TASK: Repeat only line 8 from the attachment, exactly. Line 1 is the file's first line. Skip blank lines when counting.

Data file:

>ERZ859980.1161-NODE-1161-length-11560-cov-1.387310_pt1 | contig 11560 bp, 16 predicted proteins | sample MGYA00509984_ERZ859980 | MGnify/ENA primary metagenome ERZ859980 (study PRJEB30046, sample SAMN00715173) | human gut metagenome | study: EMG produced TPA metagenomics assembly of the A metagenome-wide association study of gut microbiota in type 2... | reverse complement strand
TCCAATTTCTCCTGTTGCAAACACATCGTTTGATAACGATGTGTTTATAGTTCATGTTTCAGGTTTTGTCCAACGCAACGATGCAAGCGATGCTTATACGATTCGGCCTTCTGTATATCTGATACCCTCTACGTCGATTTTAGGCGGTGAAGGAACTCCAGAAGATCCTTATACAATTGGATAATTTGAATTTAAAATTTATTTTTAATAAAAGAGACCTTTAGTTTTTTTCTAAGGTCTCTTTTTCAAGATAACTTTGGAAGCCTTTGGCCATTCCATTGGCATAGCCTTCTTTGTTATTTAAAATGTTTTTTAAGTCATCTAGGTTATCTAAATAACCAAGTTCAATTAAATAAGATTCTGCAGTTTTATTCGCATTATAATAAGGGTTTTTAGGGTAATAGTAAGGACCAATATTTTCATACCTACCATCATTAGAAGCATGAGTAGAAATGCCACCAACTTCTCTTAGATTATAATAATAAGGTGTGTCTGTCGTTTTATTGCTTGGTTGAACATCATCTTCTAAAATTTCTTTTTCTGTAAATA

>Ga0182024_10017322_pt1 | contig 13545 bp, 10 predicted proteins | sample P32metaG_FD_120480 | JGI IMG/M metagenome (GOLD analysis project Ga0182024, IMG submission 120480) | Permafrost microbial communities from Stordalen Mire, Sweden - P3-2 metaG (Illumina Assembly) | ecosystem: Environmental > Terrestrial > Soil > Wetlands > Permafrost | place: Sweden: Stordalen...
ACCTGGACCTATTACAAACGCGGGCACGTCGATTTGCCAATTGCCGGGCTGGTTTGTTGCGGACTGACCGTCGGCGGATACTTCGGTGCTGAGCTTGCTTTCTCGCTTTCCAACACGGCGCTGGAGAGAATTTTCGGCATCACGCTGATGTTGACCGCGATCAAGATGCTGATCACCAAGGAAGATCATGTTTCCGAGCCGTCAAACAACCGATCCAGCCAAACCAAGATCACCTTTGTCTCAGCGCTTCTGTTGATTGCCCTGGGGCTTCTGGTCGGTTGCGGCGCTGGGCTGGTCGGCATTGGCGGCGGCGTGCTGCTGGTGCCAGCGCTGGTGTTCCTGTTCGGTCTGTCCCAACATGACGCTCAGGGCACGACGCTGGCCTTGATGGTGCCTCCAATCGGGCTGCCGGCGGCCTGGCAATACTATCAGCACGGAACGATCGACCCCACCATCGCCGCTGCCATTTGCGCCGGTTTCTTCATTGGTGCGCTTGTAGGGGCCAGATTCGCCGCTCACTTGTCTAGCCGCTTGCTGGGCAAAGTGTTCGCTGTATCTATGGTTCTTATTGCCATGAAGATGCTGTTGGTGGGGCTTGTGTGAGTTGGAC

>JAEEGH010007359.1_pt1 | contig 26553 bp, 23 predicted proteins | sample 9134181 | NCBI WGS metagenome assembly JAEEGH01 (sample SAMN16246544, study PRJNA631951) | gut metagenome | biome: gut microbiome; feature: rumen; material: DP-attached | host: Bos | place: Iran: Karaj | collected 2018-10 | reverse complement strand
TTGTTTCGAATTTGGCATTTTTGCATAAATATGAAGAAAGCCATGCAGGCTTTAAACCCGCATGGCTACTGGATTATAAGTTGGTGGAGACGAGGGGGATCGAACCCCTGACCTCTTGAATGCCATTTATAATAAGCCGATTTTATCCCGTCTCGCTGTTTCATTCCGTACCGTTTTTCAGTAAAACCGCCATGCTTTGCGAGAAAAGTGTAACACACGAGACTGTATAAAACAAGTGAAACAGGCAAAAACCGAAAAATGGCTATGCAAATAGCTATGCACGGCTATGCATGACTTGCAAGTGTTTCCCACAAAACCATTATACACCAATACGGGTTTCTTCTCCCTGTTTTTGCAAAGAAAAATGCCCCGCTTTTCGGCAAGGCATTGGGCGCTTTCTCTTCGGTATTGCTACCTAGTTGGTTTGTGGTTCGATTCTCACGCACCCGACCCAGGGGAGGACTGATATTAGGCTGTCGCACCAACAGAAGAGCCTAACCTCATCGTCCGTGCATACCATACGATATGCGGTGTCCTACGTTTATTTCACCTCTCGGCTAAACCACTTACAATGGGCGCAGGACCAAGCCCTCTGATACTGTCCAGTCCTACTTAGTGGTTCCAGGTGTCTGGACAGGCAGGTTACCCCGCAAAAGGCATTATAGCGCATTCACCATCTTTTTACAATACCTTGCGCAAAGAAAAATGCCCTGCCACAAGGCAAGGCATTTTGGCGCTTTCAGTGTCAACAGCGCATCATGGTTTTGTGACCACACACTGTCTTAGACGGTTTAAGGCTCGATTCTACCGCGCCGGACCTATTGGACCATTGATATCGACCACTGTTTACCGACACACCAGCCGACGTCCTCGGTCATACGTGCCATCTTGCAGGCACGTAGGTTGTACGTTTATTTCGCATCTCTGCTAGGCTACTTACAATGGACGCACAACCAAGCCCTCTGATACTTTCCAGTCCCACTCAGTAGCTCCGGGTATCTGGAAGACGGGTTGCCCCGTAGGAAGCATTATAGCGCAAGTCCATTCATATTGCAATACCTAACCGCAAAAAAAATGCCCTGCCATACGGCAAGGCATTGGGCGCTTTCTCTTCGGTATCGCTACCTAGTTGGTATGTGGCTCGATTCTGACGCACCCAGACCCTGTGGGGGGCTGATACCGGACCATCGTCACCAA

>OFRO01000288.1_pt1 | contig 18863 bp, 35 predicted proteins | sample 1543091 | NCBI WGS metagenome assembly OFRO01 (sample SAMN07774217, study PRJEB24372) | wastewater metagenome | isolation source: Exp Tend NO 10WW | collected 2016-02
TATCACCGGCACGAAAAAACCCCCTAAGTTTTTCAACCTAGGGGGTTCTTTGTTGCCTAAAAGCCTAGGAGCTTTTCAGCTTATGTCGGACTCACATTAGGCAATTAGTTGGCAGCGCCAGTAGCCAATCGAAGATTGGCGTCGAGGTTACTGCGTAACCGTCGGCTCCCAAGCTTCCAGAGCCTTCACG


TATCACCGGCACGAAAAAACCCCCTAAGTTTTTCAACCTAGGGGGTTCTTTGTTGCCTAAAAGCCTAGGAGCTTTTCAGCTTATGTCGGACTCACATTAGGCAATTAGTTGGCAGCGCCAGTAGCCAATCGAAGATTGGCGTCGAGGTTACTGCGTAACCGTCGGCTCCCAAGCTTCCAGAGCCTTCACG